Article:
The book tells the story of Livermore's progression to day trading in the then so-called New England "bucket shops", from there to market speculator, market maker, and market manipulator, and finally to Wall Street where he made and lost his fortune several times over. Along the way, Livermore learns many lessons, which he happily shares with the reader. Despite the book's age, it continues to offer insights into the art of trading and speculation.
The book remains in print as of 2008, ISBN 0471770884.
It never was my thinking that made the big money for me. It always was my sitting. Got that? My sitting tight! It is no trick at all to be right on the market. You always find lots of early bulls in bull markets and early bears in bear markets. I've known many men who were right at exactly the right time, and began buying or selling stocks when prices were at the very level which should show the greatest profit. And their experience invariably matched mine--that is, they made no real money out of it. Men who can both be right and sit tight are uncommon.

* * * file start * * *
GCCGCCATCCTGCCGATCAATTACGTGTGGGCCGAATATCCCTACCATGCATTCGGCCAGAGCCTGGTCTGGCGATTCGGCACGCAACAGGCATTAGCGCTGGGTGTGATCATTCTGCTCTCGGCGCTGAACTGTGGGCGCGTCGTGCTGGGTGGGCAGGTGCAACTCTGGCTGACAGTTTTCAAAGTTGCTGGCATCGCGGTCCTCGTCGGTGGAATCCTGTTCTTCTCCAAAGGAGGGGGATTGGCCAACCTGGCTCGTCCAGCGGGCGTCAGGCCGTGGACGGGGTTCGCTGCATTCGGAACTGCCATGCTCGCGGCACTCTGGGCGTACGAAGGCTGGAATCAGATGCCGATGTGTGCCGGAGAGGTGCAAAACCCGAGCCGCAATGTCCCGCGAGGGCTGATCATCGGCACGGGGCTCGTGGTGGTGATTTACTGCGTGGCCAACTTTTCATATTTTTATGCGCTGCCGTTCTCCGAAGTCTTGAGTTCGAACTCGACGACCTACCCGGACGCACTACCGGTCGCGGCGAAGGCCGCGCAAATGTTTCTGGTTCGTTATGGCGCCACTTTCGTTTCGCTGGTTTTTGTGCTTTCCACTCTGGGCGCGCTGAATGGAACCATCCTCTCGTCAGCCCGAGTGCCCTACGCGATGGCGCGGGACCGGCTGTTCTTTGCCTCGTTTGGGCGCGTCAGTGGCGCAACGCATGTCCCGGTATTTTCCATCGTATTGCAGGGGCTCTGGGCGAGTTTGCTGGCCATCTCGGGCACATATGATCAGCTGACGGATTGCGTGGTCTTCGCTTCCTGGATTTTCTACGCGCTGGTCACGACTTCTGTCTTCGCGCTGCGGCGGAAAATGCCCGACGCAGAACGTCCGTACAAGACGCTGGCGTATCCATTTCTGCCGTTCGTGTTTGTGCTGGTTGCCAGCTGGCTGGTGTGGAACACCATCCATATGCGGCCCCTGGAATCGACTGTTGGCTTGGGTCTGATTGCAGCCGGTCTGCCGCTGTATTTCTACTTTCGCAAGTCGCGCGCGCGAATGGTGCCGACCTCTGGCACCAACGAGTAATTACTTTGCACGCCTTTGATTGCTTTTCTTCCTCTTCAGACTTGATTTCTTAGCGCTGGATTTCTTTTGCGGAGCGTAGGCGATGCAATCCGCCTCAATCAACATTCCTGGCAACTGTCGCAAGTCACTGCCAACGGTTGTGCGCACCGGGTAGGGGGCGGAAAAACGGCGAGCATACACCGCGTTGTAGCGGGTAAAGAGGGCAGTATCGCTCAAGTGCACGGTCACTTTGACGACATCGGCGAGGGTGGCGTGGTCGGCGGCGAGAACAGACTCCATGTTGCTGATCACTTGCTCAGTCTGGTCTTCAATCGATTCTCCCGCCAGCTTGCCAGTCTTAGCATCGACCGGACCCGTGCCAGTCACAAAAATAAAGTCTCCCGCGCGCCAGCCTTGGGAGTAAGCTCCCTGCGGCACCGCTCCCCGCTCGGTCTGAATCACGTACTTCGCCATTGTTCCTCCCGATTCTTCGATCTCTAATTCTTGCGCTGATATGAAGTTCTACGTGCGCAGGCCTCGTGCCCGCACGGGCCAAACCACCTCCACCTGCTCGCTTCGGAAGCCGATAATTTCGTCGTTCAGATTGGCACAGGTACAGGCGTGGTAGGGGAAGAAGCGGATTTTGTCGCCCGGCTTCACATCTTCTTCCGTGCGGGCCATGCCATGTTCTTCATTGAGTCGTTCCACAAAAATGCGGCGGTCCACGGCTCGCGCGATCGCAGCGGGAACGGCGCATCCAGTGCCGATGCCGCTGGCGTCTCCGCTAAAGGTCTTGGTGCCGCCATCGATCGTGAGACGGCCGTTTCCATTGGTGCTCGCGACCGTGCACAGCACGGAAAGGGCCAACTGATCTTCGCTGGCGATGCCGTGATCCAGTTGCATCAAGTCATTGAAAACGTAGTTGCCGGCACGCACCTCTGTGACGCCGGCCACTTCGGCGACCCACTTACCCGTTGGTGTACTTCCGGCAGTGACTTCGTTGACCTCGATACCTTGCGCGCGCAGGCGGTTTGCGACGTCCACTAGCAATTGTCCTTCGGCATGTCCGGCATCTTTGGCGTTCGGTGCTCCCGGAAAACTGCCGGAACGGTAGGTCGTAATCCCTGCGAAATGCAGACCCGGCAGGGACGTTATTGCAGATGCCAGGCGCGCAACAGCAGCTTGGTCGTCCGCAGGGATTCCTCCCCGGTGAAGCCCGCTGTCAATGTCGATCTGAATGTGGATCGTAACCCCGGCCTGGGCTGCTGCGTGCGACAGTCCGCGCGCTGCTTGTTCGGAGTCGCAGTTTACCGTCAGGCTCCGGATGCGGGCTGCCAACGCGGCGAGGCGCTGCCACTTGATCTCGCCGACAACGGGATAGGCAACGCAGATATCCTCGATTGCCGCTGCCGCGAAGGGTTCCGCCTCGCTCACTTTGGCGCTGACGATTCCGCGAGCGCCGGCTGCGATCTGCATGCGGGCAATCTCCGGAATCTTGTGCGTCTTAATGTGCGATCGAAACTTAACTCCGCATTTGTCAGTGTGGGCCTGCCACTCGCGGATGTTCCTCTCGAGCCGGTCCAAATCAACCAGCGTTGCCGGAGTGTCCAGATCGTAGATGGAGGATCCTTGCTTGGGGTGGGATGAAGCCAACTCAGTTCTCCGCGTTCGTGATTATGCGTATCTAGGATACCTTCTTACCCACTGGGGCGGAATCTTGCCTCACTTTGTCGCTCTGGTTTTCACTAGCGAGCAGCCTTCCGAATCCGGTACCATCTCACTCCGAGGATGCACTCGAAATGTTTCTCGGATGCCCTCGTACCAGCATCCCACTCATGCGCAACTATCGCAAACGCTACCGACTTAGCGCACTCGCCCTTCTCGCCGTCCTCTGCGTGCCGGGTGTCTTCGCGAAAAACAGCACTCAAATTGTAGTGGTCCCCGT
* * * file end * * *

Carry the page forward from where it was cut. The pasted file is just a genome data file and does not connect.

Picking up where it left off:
Old man Partridge's insistence on the vital importance of being continuously bullish in a bull market doubtless made my mind dwell on the need above all other things of determining the kind of market a man is trading in. I began to realize that the big money must necessarily be in the big swing. Whatever might seem to give a big swing, initial impulse, the fact is that its continuance is not the result of manipulation by pools or artifice by financiers, but depends upon basic conditions. And no matter who opposes it, the swing must inevitably run as far and as fast and as long as the impelling forces determine.